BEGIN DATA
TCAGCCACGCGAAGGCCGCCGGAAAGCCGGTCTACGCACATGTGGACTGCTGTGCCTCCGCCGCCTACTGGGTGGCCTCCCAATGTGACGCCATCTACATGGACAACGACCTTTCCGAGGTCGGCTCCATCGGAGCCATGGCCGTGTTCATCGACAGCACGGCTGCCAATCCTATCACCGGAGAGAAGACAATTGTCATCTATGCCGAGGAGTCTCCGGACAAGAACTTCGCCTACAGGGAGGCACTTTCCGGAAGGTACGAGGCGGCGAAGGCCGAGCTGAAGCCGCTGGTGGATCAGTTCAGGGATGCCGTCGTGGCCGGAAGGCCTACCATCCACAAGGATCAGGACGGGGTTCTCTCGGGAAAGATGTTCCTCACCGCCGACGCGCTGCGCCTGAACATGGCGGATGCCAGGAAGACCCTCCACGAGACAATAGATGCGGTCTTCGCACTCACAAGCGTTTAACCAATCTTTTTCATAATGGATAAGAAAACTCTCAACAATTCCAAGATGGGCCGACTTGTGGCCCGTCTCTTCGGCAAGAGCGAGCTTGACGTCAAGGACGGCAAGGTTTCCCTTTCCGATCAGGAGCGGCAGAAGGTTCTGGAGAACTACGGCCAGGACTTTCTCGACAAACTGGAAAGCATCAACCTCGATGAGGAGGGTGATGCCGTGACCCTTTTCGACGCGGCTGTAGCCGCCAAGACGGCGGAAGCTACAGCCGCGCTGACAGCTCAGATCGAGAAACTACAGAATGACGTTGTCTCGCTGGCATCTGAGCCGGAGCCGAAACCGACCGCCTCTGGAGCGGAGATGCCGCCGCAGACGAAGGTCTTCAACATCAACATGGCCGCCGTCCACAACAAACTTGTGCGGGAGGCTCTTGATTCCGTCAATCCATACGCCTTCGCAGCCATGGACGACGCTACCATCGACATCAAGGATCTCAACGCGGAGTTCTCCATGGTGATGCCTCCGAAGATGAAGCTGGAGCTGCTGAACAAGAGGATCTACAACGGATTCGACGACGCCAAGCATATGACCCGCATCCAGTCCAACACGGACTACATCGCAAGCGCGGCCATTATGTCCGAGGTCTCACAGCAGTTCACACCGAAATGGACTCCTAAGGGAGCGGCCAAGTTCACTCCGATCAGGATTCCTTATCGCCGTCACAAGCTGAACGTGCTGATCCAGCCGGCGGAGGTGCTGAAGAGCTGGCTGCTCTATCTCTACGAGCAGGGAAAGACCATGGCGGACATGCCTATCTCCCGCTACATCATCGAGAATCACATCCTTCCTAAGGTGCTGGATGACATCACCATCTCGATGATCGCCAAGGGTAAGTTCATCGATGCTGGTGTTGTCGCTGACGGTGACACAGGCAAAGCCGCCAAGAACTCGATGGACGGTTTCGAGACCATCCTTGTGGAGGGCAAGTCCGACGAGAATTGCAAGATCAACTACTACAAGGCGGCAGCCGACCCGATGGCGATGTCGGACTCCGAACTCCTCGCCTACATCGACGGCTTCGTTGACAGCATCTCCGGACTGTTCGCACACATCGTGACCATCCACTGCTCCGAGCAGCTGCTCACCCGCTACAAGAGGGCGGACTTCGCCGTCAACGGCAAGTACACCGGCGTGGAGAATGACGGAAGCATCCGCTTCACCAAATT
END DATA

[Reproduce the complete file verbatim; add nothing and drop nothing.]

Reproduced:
TCAGCCACGCGAAGGCCGCCGGAAAGCCGGTCTACGCACATGTGGACTGCTGTGCCTCCGCCGCCTACTGGGTGGCCTCCCAATGTGACGCCATCTACATGGACAACGACCTTTCCGAGGTCGGCTCCATCGGAGCCATGGCCGTGTTCATCGACAGCACGGCTGCCAATCCTATCACCGGAGAGAAGACAATTGTCATCTATGCCGAGGAGTCTCCGGACAAGAACTTCGCCTACAGGGAGGCACTTTCCGGAAGGTACGAGGCGGCGAAGGCCGAGCTGAAGCCGCTGGTGGATCAGTTCAGGGATGCCGTCGTGGCCGGAAGGCCTACCATCCACAAGGATCAGGACGGGGTTCTCTCGGGAAAGATGTTCCTCACCGCCGACGCGCTGCGCCTGAACATGGCGGATGCCAGGAAGACCCTCCACGAGACAATAGATGCGGTCTTCGCACTCACAAGCGTTTAACCAATCTTTTTCATAATGGATAAGAAAACTCTCAACAATTCCAAGATGGGCCGACTTGTGGCCCGTCTCTTCGGCAAGAGCGAGCTTGACGTCAAGGACGGCAAGGTTTCCCTTTCCGATCAGGAGCGGCAGAAGGTTCTGGAGAACTACGGCCAGGACTTTCTCGACAAACTGGAAAGCATCAACCTCGATGAGGAGGGTGATGCCGTGACCCTTTTCGACGCGGCTGTAGCCGCCAAGACGGCGGAAGCTACAGCCGCGCTGACAGCTCAGATCGAGAAACTACAGAATGACGTTGTCTCGCTGGCATCTGAGCCGGAGCCGAAACCGACCGCCTCTGGAGCGGAGATGCCGCCGCAGACGAAGGTCTTCAACATCAACATGGCCGCCGTCCACAACAAACTTGTGCGGGAGGCTCTTGATTCCGTCAATCCATACGCCTTCGCAGCCATGGACGACGCTACCATCGACATCAAGGATCTCAACGCGGAGTTCTCCATGGTGATGCCTCCGAAGATGAAGCTGGAGCTGCTGAACAAGAGGATCTACAACGGATTCGACGACGCCAAGCATATGACCCGCATCCAGTCCAACACGGACTACATCGCAAGCGCGGCCATTATGTCCGAGGTCTCACAGCAGTTCACACCGAAATGGACTCCTAAGGGAGCGGCCAAGTTCACTCCGATCAGGATTCCTTATCGCCGTCACAAGCTGAACGTGCTGATCCAGCCGGCGGAGGTGCTGAAGAGCTGGCTGCTCTATCTCTACGAGCAGGGAAAGACCATGGCGGACATGCCTATCTCCCGCTACATCATCGAGAATCACATCCTTCCTAAGGTGCTGGATGACATCACCATCTCGATGATCGCCAAGGGTAAGTTCATCGATGCTGGTGTTGTCGCTGACGGTGACACAGGCAAAGCCGCCAAGAACTCGATGGACGGTTTCGAGACCATCCTTGTGGAGGGCAAGTCCGACGAGAATTGCAAGATCAACTACTACAAGGCGGCAGCCGACCCGATGGCGATGTCGGACTCCGAACTCCTCGCCTACATCGACGGCTTCGTTGACAGCATCTCCGGACTGTTCGCACACATCGTGACCATCCACTGCTCCGAGCAGCTGCTCACCCGCTACAAGAGGGCGGACTTCGCCGTCAACGGCAAGTACACCGGCGTGGAGAATGACGGAAGCATCCGCTTCACCAAATT